I bit my lip and shut the front door, turning back toward the saloon. No sense in putting my chores off any longer—the ghosts waited for no one when they got hungry. I wasn’t getting started without a pair of socks and my boots, though. I shook off the strange urge to cry that gripped my lungs as I got back to my bedroom and finished getting dressed. I’d be fine. Mom trusted me to handle things here until she got back, and I wasn’t going to let her down. I took a deep breath, pulled on my thickest sweater, and headed for the kitchen.
I had the same routine every morning, whether the summertime sandhill cranes called to each other just over the dune or the winter wind blocked the door with two feet of snow. Feeding the ghosts wasn’t my only daily chore, but it was the one I liked the most. How many other kids my age could say they’d talked shop with a nineteenth-century prostitute before coming into school?
Jesus. This is what makes you weird, Tabs.
I reached under the bar and grabbed a bucket of the bonemeal that most people bought for their roses, then opened up the fridge and fished out a sealed jar of the cold chicken blood my mom got from the poultry farmer down the road who was sweet on her. I dumped the chicken blood into the bucket, listening to the glop and trying to avoid getting spattered, then set the jar in the sink and grabbed the bucket’s stirring ladle. It was long so that I could mix things up all the way to the bottom, metal so the blood didn’t soak in, and clearly labeled with orange duct tape at the top of it so my mom wouldn’t use it to cook with by accident.
Gradually the mixture came together, making a brownish-red sludge that looked and smelled exactly like what it was—a bucket of death. I wrinkled my nose, reached over and pressed the button on the coffee maker so it would be ready when I came back in, then hoisted the bucket up and staggered toward the front yard of our house. The ghosts were thickest there, and if I didn’t start with the mass casualties, they’d swarm me.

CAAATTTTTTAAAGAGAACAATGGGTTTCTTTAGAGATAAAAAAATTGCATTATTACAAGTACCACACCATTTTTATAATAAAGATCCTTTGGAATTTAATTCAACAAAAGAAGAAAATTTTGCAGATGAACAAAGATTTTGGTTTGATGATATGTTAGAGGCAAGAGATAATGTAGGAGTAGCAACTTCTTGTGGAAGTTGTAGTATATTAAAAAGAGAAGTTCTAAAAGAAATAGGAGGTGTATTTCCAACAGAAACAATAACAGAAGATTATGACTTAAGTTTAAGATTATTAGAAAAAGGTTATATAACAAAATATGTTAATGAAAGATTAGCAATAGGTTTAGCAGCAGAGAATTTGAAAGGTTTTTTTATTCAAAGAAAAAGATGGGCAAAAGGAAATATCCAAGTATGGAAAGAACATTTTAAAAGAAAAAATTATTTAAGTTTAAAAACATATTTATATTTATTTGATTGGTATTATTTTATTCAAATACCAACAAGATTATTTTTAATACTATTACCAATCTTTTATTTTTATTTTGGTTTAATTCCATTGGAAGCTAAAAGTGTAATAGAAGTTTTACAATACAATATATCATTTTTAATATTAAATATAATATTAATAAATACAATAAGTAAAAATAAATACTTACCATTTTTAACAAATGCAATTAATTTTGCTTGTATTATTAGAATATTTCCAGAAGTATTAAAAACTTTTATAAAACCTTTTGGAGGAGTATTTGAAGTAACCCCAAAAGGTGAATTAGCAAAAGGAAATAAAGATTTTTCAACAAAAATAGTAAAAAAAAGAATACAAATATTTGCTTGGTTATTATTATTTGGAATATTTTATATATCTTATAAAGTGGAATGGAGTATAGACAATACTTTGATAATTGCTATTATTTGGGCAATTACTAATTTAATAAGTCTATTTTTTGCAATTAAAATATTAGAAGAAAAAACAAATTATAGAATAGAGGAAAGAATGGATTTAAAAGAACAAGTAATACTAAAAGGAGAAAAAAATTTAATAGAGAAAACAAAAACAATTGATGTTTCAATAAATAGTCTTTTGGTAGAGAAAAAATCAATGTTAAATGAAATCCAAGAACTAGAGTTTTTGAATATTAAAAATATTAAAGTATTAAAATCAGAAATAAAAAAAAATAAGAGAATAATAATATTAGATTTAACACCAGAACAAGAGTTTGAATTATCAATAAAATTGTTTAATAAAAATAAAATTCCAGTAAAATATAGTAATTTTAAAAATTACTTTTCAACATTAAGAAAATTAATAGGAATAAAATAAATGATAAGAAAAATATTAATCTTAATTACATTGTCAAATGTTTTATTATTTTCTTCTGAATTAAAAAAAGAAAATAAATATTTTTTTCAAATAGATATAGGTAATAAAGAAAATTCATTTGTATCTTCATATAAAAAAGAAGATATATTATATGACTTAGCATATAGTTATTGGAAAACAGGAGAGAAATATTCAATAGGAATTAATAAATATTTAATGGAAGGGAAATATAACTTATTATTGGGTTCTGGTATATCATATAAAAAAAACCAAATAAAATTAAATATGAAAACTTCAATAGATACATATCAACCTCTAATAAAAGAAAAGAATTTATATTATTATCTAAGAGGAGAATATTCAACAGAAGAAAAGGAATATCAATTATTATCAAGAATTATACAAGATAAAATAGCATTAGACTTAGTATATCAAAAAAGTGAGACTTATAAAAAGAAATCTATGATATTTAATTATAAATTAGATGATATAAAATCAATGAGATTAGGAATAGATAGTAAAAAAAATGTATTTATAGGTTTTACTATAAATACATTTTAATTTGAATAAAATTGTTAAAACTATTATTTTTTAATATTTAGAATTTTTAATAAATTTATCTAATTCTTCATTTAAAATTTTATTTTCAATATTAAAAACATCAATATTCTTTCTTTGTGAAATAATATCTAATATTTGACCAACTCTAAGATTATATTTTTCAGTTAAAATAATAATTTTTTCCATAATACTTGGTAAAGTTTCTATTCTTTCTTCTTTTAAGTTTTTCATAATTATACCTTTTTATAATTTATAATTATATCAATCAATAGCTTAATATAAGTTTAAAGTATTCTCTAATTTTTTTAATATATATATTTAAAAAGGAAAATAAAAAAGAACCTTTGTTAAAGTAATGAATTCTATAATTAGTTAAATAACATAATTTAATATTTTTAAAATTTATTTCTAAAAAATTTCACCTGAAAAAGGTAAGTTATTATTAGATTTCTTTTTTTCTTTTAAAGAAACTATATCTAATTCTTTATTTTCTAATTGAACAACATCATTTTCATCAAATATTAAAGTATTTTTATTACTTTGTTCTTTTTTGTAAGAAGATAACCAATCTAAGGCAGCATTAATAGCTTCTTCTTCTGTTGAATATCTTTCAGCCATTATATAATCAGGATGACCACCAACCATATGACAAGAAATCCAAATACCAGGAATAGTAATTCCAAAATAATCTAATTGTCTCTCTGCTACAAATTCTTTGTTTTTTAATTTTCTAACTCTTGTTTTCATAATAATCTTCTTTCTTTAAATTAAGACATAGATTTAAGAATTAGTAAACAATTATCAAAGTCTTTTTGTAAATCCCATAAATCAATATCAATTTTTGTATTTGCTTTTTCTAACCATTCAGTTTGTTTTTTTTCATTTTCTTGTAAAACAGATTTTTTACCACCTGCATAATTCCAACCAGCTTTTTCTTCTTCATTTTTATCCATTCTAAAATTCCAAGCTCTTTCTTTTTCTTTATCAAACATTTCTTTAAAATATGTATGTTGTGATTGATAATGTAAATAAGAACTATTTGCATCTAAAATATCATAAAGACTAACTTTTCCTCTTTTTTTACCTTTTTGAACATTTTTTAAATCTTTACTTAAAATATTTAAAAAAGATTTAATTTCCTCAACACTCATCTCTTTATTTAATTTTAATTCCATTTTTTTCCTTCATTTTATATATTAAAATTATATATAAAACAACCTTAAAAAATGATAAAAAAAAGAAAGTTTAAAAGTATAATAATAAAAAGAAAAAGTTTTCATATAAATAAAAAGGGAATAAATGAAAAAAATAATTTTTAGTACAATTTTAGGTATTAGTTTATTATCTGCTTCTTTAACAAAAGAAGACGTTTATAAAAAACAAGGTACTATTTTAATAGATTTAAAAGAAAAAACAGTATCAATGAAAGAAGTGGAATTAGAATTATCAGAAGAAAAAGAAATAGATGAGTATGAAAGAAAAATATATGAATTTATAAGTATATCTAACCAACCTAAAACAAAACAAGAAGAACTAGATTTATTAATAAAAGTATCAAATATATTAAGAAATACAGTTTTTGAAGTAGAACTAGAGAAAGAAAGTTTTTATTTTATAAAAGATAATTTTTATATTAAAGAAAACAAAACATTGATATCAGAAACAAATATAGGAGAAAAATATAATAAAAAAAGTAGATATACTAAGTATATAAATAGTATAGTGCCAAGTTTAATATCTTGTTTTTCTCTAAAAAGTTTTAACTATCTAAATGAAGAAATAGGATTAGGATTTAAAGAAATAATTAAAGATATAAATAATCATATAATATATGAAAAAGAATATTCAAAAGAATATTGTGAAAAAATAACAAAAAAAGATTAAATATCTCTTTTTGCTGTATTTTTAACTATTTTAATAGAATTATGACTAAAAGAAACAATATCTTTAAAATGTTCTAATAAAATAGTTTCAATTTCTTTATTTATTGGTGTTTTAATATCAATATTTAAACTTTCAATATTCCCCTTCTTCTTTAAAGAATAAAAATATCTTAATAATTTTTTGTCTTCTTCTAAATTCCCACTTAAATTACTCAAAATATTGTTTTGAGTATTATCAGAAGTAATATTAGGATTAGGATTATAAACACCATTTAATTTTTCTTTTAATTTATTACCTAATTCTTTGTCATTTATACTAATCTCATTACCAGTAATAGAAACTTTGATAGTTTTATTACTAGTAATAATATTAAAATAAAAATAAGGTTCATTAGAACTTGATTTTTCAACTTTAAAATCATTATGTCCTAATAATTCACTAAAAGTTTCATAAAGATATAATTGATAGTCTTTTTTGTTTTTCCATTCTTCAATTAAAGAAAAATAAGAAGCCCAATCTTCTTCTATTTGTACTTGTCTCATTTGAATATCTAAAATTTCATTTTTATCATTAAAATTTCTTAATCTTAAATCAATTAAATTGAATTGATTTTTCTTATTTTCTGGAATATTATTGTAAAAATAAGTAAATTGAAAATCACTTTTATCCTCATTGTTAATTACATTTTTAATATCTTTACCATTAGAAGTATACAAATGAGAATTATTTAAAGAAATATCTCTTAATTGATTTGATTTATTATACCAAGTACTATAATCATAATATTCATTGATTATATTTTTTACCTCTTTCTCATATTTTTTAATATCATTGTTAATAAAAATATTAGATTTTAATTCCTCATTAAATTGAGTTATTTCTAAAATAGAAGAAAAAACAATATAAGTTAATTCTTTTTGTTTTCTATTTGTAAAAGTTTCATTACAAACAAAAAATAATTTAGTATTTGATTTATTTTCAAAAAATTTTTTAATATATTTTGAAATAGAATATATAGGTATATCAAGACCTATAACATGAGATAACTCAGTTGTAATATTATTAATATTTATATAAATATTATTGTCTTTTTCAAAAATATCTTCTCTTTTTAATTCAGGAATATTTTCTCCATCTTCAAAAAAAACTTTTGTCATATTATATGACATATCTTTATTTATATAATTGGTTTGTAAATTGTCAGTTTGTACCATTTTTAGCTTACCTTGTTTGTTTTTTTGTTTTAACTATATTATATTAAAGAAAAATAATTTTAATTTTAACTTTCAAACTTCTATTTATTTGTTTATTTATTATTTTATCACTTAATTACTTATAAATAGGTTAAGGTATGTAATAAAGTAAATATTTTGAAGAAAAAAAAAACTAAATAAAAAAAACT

Most of the time it didn’t hurt—the average ghost couldn’t throw so much as a grain of sand at me—but walking through them gave me goosebumps, and inhaling them made my lungs ache. The poltergeists were another story, but I had bone charms to ward all of them off if they got mean in a hurry.
“God will punish you!”
Speaking of poltergeists…I stopped right at the front door, made from gnarled willow wood and charmed to repel ghosts, and shouted, “Back away from the house, Reverend Johnson!”
“You the cowardly and unbelieving, you the abominable, you the sorcerer and idolater! Come forth, and I shall rain fire and brimstone upon you!”
Well, he definitely knew Mom was gone. None of the poltergeists ever tried this shit with her, not even this close to the anniversary. “Damn it, damn it, damn it,” I muttered. I was going to have to do a banishment. I’d never done one by myself before, although I’d practiced with Mom plenty of times.
“You’ll be fine,” I told myself as I groped beneath my t-shirt for my charm necklace. Reverend Ezekiel Johnson, originally from Boston before he’d decided to try spreading his message of God’s hatred out here on the Western Slope, wasn’t the strongest poltergeist on the property, but he was one of the most persistent ones. “You can do this.”
“You will drink the wine of the wrath of God!”
“Yeah? Well, you’ll eat your slaughterhouse special and like it or go hungry,” I called out as I looked through the little bones looped around the silver chain. Phalange, phalange, where was the—ah. My mom and I kept a different type of bone from each of the poltergeists with us, and the one I had for the Reverend had come from his left hand—he’d died gripping his Bible so tightly with the right that they’d had to burn the book along with his body.